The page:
Monthly updates from the Policy Change Index.
Mercatus Center at George Mason University This Week
 


Dear Human Readers,
 
The increase in Chinese military activities near Taiwan once again put the island at the forefront of U.S.-China relations. Here are the updates on the issue from our machine learning projects.
 

PCI-China

We warned about China’s military aggressions. Back in Q2 of 2020, the PCI-China picked up a spike that indicates China’s unusual emphasis on its military power and suggested that military aggregations may be on the horizon, including over the Taiwan Strait. That prediction still stands today as we release the 2021 Q1 update reaffirming the previously detected spike.

Figure: PCI-China, 1951 Q1 to 2021 Q1

Note: The PCI-China predicts if and when the Chinese government will change its policy priorities. A spike in the indicator signals a policy change, while a vertical bar marks the occurrence of a policy change labeled by the event.

 

More broadly, it’s abundantly clear that U.S.-China relations under President Biden are just about the same as under former President Trump. We’ve talked about why which party occupies the White House doesn’t matter much to the U.S. policy toward China. The latest PCI update confirms that China hasn't changed course since President Biden took office either.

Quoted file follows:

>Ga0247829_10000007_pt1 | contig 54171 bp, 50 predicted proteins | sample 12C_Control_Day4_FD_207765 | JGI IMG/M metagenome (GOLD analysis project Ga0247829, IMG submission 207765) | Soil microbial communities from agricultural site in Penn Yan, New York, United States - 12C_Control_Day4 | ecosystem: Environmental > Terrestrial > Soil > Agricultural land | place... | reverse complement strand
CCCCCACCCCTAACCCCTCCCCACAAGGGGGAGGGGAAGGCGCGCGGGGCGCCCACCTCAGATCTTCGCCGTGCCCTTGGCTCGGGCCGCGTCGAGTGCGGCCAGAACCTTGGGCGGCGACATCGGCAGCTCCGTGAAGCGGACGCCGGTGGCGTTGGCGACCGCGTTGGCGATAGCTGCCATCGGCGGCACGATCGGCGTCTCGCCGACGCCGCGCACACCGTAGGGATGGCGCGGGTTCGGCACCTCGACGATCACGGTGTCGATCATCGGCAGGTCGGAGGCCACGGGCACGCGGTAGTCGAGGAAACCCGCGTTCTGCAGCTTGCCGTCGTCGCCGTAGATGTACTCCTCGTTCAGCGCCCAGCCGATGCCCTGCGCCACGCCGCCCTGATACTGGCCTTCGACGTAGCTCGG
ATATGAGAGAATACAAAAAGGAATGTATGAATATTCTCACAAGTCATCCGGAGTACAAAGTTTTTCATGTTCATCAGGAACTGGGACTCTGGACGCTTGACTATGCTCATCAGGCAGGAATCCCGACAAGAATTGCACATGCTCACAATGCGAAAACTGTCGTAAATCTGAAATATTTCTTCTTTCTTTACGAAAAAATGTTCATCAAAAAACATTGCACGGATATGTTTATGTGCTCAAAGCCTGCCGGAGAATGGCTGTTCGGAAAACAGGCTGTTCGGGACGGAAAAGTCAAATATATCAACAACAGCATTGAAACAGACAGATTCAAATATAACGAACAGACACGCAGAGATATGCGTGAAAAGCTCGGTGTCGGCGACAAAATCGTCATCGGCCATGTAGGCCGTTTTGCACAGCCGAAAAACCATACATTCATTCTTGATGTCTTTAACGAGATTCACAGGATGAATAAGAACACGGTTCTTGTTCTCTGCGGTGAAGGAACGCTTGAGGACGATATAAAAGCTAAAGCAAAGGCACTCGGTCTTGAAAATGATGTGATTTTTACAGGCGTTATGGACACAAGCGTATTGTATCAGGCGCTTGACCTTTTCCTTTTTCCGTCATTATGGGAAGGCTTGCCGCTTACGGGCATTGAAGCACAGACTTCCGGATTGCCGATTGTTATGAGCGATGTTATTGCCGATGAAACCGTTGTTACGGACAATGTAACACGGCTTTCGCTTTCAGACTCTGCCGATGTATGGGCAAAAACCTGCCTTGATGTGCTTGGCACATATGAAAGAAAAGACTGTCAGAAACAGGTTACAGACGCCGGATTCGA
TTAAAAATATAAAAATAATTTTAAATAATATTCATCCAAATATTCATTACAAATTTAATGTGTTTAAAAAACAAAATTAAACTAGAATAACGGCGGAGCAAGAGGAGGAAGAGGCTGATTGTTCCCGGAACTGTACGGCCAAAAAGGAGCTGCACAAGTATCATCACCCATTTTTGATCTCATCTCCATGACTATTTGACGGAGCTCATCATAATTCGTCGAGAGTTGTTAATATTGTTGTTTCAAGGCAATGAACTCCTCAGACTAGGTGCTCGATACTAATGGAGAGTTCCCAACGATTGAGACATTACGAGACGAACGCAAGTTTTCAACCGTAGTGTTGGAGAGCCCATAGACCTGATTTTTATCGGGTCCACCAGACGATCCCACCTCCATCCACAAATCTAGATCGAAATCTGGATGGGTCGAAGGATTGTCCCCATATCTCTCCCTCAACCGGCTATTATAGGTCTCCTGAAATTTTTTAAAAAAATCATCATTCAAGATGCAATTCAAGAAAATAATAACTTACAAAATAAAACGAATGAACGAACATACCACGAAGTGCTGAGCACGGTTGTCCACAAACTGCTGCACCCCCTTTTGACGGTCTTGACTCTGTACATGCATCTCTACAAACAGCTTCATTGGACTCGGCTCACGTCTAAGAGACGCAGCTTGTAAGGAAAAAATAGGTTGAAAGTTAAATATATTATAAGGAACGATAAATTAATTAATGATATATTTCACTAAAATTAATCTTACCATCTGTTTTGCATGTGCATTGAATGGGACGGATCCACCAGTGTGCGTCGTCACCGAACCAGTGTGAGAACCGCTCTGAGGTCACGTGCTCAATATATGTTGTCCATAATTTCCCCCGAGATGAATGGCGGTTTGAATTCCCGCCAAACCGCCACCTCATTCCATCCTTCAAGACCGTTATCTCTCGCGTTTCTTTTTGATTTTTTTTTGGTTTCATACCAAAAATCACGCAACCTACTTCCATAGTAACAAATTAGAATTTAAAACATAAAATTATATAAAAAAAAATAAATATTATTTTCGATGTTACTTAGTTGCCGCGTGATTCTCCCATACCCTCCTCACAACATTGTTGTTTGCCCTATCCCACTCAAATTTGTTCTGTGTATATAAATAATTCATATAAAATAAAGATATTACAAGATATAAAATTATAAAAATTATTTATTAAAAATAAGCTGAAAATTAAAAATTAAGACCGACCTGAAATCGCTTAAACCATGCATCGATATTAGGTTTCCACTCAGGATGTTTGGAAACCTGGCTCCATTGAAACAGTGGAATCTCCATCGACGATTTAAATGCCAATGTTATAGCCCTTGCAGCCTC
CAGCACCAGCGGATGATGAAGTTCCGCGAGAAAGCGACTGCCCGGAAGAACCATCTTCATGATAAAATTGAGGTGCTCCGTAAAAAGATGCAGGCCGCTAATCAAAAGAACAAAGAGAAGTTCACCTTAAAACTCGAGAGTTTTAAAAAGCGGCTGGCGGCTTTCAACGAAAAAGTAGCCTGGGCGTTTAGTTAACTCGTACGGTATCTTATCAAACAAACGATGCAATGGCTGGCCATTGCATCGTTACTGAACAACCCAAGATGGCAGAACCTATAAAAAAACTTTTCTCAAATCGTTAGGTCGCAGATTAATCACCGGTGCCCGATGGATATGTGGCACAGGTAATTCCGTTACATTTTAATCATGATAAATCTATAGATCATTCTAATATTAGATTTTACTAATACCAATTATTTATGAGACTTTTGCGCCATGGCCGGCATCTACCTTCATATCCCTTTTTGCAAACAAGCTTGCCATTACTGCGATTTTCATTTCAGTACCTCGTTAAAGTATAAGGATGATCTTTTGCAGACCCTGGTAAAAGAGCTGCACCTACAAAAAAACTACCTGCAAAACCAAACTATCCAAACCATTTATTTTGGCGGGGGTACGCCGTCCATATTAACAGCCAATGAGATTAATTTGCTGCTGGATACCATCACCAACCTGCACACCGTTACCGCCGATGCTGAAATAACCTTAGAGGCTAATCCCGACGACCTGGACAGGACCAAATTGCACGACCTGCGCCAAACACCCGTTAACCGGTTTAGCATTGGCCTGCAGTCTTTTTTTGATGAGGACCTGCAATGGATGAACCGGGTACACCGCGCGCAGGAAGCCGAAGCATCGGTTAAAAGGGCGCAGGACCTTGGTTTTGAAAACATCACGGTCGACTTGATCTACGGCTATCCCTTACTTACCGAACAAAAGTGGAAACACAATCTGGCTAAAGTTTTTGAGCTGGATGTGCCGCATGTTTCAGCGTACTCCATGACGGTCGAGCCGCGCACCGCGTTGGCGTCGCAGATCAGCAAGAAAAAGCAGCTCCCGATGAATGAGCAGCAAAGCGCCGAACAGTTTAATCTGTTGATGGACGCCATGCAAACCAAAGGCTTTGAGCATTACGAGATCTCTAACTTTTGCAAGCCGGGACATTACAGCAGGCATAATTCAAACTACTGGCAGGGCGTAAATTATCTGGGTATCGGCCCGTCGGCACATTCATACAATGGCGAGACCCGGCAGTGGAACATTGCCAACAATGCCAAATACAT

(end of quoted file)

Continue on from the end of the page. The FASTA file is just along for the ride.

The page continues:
The Future of Taiwan

Discourse, an online journal published by Mercatus, is running a special series on the future of Taiwan.

  • George Mason University’s Jack Goldstone talks about steps the United States can take, especially at home, to prevent a Chinese invasion of Taiwan.
  • Freelance writer Michael Puttré discusses the obstacles facing a Chinese military conquest of the island.
  • The Information Technology and Innovation Foundation’s Stephen Ezell explains why Taiwan’s semiconductor sector plays a vital role in bolstering America’s economic and national security.
  • Voice of America’s Joyce Huang tells us what it’s like to grow up in Taiwan as the two Chinas drifted farther and farther apart.

Watch that space as more about U.S.-China relations will come.

 

PCI Resources

Last month, Zhong joined C-SPAN’s Washington Journal to discuss the future of U.S.-China relations under the Biden administration and how the PCI projects can help us better understand the challenge.

The open-sourced PCI projects are meant to crack a window to otherwise opaque political systems, so everyone can look inside—for free. You can find out more about the projects on the PCI website. Don’t hesitate to reach out!

 

Edited by Weifeng Zhong and Julian TszKin Chan

 

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